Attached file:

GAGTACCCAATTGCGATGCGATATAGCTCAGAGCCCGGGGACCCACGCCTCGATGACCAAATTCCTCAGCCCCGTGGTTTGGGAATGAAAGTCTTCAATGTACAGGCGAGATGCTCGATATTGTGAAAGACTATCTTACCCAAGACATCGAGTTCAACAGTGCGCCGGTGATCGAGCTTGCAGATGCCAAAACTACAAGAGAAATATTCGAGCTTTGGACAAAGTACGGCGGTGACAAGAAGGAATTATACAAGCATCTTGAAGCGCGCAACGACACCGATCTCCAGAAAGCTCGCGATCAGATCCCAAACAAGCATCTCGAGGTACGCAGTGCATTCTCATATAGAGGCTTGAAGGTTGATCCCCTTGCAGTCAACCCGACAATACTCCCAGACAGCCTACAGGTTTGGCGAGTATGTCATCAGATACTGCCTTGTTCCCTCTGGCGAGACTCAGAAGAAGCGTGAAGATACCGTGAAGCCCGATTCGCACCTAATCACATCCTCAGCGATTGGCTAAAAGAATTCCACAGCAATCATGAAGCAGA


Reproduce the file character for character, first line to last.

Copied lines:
GAGTACCCAATTGCGATGCGATATAGCTCAGAGCCCGGGGACCCACGCCTCGATGACCAAATTCCTCAGCCCCGTGGTTTGGGAATGAAAGTCTTCAATGTACAGGCGAGATGCTCGATATTGTGAAAGACTATCTTACCCAAGACATCGAGTTCAACAGTGCGCCGGTGATCGAGCTTGCAGATGCCAAAACTACAAGAGAAATATTCGAGCTTTGGACAAAGTACGGCGGTGACAAGAAGGAATTATACAAGCATCTTGAAGCGCGCAACGACACCGATCTCCAGAAAGCTCGCGATCAGATCCCAAACAAGCATCTCGAGGTACGCAGTGCATTCTCATATAGAGGCTTGAAGGTTGATCCCCTTGCAGTCAACCCGACAATACTCCCAGACAGCCTACAGGTTTGGCGAGTATGTCATCAGATACTGCCTTGTTCCCTCTGGCGAGACTCAGAAGAAGCGTGAAGATACCGTGAAGCCCGATTCGCACCTAATCACATCCTCAGCGATTGGCTAAAAGAATTCCACAGCAATCATGAAGCAGA